Case 2: A WAR OF MANY THEATERS

 

 

 

The War of 1812 was fought in a number of widely separated theaters along the border between the United States and Canada, the Atlantic coast of North America, Chesapeake Bay, the Gulf Coast, and the deep waters of the Atlantic and Pacific Oceans. Military action on land occurred where U.S. and British forces could come to grips, primarily in Canada and adjacent American states. British naval power carried blockade and amphibious operations to coastal areas, while American frigates and privateers sought their enemies far at sea. Today, operations in the different theaters often appear detached and uncoordinated.

 

 

1 – The “Old Northwest” 5 – The Atlantic Coast
2 – The North: Niagara Frontier 6 – Chesapeake Bay
3 – The North: St. Lawrence Valley 7 – The Gulf Coast
4 – The North: Lake Champlain 8 – The High Seas


           

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James MadisonWilliam Charles, Soldiers on a march to Buffalo ([Philadelphia], n.d.).  Colored, copperplate engraving.  Graphics Division.

 

Canada offered the only target within reach of U.S. ground forces.  The huge British colony was defended by only 6,000 regular troops supported by local militia, and Indian allies.  At the beginning of 1812, however, the entire U.S. Army numbered only 5,500 men.  Although Congress had authorized 25,000 additional troops in January 1812, they were raw and virtually untrained and led by newly appointed officers or aging veterans of the Revolution.  State militiamen were available in large numbers but often worthless in battle.  Thomas Jefferson’s flippant comment that the conquest of Canada would be “a mere matter of marching” would prove to be embarrassingly far from the mark.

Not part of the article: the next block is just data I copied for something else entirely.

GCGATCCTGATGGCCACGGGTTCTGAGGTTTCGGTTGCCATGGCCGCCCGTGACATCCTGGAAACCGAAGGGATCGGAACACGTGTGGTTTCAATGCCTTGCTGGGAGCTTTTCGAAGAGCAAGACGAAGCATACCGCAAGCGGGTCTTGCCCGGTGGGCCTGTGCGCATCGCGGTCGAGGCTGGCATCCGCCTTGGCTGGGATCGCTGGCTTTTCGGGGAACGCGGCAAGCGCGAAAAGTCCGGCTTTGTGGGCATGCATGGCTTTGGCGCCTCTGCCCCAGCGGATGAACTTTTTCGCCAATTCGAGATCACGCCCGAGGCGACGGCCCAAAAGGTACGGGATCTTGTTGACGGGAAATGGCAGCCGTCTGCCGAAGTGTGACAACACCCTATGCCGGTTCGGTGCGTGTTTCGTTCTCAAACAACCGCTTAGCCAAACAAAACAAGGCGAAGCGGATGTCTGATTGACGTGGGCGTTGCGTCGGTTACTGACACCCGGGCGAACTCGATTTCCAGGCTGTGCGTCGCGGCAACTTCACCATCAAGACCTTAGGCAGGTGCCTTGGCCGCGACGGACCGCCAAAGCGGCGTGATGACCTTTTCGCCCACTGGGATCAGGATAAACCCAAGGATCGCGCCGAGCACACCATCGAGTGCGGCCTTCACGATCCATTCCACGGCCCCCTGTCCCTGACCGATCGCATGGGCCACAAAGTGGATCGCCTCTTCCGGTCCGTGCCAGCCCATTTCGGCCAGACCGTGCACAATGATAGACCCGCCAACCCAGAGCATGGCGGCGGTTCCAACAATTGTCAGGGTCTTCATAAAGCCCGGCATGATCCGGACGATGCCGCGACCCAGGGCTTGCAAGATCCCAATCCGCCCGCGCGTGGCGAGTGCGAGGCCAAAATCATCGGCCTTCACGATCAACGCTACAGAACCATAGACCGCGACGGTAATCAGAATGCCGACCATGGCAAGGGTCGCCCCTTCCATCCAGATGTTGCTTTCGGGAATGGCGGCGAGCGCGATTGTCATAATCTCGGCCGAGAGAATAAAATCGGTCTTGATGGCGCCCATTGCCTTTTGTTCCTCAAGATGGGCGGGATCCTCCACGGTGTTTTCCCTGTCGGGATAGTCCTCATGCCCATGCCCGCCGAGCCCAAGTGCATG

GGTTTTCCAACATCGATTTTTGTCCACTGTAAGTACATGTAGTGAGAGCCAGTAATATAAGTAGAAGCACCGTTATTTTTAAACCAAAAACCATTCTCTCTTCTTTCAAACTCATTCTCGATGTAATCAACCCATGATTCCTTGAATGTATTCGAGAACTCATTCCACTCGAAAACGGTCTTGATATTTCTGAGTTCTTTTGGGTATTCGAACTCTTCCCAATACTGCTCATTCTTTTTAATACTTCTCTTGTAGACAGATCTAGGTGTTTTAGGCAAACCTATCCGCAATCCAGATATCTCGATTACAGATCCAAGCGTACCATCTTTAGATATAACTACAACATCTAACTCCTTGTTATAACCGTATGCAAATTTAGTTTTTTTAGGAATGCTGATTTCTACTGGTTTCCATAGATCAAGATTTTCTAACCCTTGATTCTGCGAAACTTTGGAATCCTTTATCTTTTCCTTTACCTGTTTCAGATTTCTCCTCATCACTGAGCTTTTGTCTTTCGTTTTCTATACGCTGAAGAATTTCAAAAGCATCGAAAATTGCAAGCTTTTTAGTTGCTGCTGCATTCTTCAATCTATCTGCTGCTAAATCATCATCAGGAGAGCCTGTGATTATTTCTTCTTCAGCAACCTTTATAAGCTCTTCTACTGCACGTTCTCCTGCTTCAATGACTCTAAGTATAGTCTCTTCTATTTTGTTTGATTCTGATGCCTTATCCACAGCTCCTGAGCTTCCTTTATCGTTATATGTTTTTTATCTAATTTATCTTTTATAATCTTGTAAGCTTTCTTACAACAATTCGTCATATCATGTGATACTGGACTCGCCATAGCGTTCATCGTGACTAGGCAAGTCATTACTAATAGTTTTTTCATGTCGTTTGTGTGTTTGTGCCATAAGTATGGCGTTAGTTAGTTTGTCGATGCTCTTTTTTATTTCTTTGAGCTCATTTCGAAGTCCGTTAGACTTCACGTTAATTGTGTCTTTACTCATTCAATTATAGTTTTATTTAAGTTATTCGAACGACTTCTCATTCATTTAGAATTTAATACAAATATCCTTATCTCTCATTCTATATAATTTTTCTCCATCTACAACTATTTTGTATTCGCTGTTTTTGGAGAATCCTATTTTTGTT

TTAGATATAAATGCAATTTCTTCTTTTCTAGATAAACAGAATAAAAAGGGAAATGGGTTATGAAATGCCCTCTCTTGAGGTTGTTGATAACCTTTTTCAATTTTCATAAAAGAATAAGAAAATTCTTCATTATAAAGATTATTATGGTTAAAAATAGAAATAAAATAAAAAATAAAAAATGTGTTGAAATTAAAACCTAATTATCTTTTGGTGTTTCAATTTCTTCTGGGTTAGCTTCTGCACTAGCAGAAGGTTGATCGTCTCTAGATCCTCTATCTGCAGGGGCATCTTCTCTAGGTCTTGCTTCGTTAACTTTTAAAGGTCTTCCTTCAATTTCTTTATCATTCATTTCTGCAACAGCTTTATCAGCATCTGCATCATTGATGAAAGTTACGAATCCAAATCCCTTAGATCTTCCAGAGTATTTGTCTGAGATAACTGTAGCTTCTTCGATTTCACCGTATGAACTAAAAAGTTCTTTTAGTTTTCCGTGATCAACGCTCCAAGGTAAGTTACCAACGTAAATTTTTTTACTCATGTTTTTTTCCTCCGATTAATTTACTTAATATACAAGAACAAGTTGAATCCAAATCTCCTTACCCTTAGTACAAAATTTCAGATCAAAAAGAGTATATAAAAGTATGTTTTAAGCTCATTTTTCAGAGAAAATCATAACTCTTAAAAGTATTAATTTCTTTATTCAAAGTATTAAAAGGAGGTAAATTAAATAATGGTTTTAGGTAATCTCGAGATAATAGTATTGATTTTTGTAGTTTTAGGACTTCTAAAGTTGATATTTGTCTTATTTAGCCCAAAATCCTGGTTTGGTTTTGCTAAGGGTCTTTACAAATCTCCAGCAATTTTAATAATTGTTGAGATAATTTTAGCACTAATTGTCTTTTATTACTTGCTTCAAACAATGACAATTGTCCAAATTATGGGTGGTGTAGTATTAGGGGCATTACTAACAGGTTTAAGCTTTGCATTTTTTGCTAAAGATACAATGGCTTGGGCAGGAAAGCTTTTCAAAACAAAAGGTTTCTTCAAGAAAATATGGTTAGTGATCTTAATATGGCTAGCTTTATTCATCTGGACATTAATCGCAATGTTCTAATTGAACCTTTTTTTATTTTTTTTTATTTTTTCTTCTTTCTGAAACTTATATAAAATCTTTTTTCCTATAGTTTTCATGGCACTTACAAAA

This satirical cartoon, based on a British original, lampoons army life as U.S. soldiers and their families march toward the Canadian border.

 

 

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Presidents Message“The American Frigate ‘Essex’ Engaging the British Sloop Alert. 12th Aug. 1812.” Watercolor on paper.  Graphics Division.

 

The War of 1812 is most often remembered for its naval actions.  The U.S. Navy had only 14 major warships—frigates and sloops—in 1812.  They were no match for a Royal Navy with 1,000 vessels, so they could only undertake cruiser warfare against lone British warships and merchantmen.  They ranged far out to sea.  Captain David Porter’s Essex took HMS Alert near the Azores.  Porter (1780-1843) later sailed Essex to the South Atlantic and Pacific until cornered by British frigates at Valparaiso, Chile, on March 28, 1814.